The porous structure of hydrogels and a proper swelling ratio allow oxygen diffusion through the hydrogel matrix, eliminate wound exudates, and maintain the moisture of the wounded area to contribute to wound healing [15]. An ideal wound dressing material should keep water loss under control and prevent factors such as leakage and dehydration as much as possible [28]. Chitosan and HA have numerous hydrophilic groups, such as hydroxyl, amino, and carboxyl, which contribute to hydrogel’s water uptake [25]. In our study, it was observed that formulations containing HA had enhanced water uptake capacity. The ratio of chitosan to HA significantly affected the swelling properties of hydrogels (Figure 3a). It was observed that the swelling ratio was decreased by honey addition to chitosan/HA formulations (Figure 3b). Zhu et al. [29] designed chitosan/HA hydrogels crosslinked with glycerol phosphate and observed that the swelling ratio increased in parallel with the amount of HA in the formulation. El-Kased et al. [22] reported that the swelling ratio of hydrogels varied inversely with the concentration of honey added to the formulation.
In formulations containing chitosan/HA and chitosan/HA/honey, it was observed that the swelling ratio of the hydrogels changed depending on the pH (Figure 3c). The highest swelling ratio in honey-containing formulations was observed at pH 7. In formulations containing chitosan/HA, the swelling ratio increased at pH 8. In hydrogels, the swelling rate increased as the ambient pH increased. The pH-sensitive swelling of hydrogels varies depending on the pH of the swelling medium, polymer concentration, hydrophilicity, ionizable groups, and the positive and negative charge-bearing groups of cationic and anionic polymers. The swelling of chitosan at an acidic pH is attributed to the protonation of its amino groups. Chitosan hydrogel swells as protonated, positively charged groups of the polymer chain cause repulsion. Anionic hydrogels based on hyaluronic acid swell at a higher pH because of the ionization of acidic groups. Ionized, negatively charged carboxyl groups in the polymer chain cause electrostatic repulsion and swelling [30].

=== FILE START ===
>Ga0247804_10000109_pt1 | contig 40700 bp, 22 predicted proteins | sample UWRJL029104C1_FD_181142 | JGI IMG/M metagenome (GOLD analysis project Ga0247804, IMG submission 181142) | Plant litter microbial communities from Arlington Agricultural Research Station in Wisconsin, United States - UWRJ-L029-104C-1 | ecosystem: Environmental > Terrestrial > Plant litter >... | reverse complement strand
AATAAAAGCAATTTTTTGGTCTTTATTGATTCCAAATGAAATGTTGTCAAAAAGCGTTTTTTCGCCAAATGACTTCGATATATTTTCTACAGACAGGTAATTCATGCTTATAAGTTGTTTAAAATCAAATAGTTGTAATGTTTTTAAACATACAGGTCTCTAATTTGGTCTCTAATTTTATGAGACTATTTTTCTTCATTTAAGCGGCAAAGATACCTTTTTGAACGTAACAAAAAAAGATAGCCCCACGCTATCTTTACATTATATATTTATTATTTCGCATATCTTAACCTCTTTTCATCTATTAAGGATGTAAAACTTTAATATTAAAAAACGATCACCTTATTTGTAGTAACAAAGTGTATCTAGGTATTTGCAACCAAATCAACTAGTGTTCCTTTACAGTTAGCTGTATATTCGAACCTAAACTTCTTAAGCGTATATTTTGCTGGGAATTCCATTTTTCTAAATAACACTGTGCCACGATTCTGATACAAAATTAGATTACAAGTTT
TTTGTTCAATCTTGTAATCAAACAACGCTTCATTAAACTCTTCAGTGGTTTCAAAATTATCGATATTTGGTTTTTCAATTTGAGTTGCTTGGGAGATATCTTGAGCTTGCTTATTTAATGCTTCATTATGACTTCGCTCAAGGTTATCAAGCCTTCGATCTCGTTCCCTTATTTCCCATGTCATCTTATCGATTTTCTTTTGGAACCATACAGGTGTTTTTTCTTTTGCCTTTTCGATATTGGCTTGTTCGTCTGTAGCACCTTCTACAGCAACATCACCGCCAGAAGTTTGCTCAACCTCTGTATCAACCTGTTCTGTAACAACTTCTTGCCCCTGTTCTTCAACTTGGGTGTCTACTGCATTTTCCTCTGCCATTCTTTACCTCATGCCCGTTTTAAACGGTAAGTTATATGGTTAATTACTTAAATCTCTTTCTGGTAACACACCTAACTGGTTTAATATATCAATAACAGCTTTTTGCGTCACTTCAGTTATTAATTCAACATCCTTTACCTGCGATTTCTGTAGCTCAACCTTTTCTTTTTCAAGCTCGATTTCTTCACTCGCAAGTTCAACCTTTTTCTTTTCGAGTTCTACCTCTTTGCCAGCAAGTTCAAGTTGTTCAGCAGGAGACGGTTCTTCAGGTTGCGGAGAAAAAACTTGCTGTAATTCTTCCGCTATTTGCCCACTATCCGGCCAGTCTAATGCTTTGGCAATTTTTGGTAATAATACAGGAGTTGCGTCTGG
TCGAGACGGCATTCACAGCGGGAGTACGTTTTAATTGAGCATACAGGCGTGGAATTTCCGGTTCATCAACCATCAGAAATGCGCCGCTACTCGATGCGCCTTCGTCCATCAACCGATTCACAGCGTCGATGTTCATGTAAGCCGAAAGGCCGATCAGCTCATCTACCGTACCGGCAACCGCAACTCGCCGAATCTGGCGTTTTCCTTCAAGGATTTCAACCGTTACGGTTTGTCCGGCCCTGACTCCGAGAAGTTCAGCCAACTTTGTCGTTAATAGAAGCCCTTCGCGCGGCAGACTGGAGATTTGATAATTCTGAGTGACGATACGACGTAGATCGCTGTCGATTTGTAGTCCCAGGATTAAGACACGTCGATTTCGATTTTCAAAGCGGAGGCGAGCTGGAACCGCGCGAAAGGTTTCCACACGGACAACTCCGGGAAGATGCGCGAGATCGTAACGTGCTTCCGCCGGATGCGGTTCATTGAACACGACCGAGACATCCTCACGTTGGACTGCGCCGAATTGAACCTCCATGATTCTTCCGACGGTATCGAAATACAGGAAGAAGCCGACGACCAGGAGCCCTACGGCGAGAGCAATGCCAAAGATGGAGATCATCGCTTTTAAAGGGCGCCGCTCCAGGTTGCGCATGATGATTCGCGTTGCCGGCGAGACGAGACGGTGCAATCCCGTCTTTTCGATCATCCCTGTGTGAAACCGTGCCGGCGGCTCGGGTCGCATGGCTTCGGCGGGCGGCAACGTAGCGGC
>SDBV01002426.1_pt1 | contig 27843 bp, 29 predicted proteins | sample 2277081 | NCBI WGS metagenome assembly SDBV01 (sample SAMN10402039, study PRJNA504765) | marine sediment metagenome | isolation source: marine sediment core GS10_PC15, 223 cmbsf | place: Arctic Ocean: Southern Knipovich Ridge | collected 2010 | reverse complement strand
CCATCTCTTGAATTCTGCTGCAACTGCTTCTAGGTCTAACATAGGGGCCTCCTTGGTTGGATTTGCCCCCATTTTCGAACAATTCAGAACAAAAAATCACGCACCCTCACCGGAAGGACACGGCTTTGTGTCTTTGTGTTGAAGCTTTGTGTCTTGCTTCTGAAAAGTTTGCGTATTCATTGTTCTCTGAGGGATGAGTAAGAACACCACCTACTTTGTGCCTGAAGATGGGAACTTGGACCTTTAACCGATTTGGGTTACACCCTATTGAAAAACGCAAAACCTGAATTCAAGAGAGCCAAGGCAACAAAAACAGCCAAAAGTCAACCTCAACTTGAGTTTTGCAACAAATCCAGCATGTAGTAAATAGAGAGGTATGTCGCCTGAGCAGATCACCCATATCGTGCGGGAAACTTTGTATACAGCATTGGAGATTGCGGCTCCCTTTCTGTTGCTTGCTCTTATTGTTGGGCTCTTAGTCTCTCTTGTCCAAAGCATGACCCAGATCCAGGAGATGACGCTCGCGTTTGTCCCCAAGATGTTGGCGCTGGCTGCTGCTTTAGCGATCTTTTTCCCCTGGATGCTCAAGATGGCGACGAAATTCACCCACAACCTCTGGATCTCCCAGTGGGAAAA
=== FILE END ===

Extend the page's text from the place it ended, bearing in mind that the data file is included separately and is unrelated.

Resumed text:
The addition of HMW-HA (High Molecular Weight Hyaluronic Acid) to chitosan has increased viscosity, and the non-proportional nature of this increase indicates that HMW-HA exhibits non-Newtonian flow behavior. Furthermore, the addition of honey to the formulations has reduced viscosity in all groups. When examining the rheological properties of chitosan/HA and chitosan/HA/honey hydrogels prepared with high-molecular-weight hyaluronic acid, it is observed that the relationship between shear stress and shear rate conforms to a non-Newtonian flow model. As shown in Figure 3d, viscosity versus shear rate curves have been plotted for non-Newtonian flow-observed hydrogels. It is evident that as the shear rate increases, the viscosity of the hydrogels decreases, indicative of shear-thinning behavior.